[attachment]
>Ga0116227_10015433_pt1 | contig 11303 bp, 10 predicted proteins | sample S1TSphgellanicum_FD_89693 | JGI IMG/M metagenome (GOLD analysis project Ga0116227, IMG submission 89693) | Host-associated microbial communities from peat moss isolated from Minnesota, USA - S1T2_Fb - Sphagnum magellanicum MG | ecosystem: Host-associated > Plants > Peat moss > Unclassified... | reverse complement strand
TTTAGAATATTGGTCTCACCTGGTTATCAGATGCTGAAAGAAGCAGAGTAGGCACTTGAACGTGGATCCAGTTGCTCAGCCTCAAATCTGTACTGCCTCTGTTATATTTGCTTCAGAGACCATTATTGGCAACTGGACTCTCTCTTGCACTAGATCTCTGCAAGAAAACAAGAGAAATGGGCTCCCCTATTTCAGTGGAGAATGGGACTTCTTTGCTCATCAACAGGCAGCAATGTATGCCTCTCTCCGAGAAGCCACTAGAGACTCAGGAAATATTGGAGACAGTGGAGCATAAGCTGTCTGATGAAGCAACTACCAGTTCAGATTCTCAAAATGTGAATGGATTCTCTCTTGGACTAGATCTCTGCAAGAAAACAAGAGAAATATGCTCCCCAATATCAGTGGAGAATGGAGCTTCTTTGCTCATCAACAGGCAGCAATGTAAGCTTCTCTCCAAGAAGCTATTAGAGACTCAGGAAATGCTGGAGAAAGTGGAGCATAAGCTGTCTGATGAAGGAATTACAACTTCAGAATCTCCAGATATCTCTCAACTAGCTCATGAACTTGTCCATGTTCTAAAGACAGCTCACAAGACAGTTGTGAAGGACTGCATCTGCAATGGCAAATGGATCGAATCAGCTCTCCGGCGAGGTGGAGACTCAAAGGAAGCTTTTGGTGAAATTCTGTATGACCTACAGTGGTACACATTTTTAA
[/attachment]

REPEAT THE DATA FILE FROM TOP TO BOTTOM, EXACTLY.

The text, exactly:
>Ga0116227_10015433_pt1 | contig 11303 bp, 10 predicted proteins | sample S1TSphgellanicum_FD_89693 | JGI IMG/M metagenome (GOLD analysis project Ga0116227, IMG submission 89693) | Host-associated microbial communities from peat moss isolated from Minnesota, USA - S1T2_Fb - Sphagnum magellanicum MG | ecosystem: Host-associated > Plants > Peat moss > Unclassified... | reverse complement strand
TTTAGAATATTGGTCTCACCTGGTTATCAGATGCTGAAAGAAGCAGAGTAGGCACTTGAACGTGGATCCAGTTGCTCAGCCTCAAATCTGTACTGCCTCTGTTATATTTGCTTCAGAGACCATTATTGGCAACTGGACTCTCTCTTGCACTAGATCTCTGCAAGAAAACAAGAGAAATGGGCTCCCCTATTTCAGTGGAGAATGGGACTTCTTTGCTCATCAACAGGCAGCAATGTATGCCTCTCTCCGAGAAGCCACTAGAGACTCAGGAAATATTGGAGACAGTGGAGCATAAGCTGTCTGATGAAGCAACTACCAGTTCAGATTCTCAAAATGTGAATGGATTCTCTCTTGGACTAGATCTCTGCAAGAAAACAAGAGAAATATGCTCCCCAATATCAGTGGAGAATGGAGCTTCTTTGCTCATCAACAGGCAGCAATGTAAGCTTCTCTCCAAGAAGCTATTAGAGACTCAGGAAATGCTGGAGAAAGTGGAGCATAAGCTGTCTGATGAAGGAATTACAACTTCAGAATCTCCAGATATCTCTCAACTAGCTCATGAACTTGTCCATGTTCTAAAGACAGCTCACAAGACAGTTGTGAAGGACTGCATCTGCAATGGCAAATGGATCGAATCAGCTCTCCGGCGAGGTGGAGACTCAAAGGAAGCTTTTGGTGAAATTCTGTATGACCTACAGTGGTACACATTTTTAA